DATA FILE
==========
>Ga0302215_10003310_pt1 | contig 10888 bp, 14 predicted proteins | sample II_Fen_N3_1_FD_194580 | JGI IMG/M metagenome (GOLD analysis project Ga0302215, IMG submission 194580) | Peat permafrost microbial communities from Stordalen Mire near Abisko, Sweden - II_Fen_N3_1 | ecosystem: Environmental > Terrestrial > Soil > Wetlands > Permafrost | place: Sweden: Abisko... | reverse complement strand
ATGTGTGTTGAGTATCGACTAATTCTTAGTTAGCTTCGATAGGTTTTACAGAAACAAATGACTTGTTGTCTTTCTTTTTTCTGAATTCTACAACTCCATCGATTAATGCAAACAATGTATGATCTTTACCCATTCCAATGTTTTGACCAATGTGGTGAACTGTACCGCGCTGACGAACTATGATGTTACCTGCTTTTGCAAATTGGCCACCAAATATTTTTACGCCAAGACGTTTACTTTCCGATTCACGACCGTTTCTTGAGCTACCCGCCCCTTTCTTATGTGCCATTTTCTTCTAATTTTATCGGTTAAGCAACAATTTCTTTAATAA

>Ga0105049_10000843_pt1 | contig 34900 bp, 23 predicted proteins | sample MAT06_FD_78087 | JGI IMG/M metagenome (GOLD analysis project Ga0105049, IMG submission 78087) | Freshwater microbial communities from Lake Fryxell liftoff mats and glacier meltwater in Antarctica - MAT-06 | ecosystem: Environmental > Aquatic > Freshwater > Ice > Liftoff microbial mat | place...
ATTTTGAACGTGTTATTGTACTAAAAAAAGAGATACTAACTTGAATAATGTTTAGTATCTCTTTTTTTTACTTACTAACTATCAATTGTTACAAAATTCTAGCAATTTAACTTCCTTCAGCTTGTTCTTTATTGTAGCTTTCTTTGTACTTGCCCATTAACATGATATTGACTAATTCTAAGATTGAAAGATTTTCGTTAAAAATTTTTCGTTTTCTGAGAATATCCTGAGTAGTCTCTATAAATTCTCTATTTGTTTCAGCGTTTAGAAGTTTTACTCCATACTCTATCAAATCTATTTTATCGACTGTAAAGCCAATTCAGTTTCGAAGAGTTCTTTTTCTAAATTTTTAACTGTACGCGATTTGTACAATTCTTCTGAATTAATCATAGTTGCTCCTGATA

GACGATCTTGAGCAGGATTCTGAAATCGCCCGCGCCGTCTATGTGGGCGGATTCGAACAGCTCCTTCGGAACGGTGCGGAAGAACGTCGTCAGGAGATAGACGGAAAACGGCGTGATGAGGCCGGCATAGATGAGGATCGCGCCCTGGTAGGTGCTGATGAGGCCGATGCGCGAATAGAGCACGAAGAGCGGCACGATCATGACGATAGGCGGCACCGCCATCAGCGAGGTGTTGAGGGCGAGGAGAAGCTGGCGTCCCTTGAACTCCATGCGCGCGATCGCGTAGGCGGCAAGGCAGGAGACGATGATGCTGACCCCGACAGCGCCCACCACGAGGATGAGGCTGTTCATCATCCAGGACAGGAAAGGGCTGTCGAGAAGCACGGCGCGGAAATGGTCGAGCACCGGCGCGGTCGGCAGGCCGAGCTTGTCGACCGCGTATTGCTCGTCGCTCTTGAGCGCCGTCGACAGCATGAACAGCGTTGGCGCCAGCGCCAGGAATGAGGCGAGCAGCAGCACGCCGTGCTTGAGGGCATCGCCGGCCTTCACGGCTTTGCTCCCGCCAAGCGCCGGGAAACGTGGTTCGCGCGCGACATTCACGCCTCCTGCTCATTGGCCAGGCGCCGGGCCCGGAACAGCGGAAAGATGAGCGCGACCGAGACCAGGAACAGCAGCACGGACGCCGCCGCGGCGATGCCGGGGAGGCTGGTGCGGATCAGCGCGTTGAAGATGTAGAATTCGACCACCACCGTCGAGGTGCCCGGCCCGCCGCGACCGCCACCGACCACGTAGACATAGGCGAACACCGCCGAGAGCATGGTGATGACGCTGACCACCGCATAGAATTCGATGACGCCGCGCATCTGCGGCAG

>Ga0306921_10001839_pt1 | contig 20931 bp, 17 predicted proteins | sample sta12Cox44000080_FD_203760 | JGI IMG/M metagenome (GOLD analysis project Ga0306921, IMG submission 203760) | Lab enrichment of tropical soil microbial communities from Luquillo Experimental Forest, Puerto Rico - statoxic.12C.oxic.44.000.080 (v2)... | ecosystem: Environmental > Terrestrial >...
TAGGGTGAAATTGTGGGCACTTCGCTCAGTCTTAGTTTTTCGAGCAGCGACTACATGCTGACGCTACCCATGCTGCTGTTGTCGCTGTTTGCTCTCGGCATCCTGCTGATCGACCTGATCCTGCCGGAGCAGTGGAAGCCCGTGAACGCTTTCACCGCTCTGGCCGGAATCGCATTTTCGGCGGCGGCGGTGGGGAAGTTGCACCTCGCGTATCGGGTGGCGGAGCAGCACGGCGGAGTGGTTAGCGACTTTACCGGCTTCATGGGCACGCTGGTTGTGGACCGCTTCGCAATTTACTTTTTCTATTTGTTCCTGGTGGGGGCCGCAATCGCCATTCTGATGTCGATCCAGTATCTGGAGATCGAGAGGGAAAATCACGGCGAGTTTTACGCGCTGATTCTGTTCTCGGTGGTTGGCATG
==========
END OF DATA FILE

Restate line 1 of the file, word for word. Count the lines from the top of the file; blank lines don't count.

>Ga0302215_10003310_pt1 | contig 10888 bp, 14 predicted proteins | sample II_Fen_N3_1_FD_194580 | JGI IMG/M metagenome (GOLD analysis project Ga0302215, IMG submission 194580) | Peat permafrost microbial communities from Stordalen Mire near Abisko, Sweden - II_Fen_N3_1 | ecosystem: Environmental > Terrestrial > Soil > Wetlands > Permafrost | place: Sweden: Abisko... | reverse complement strand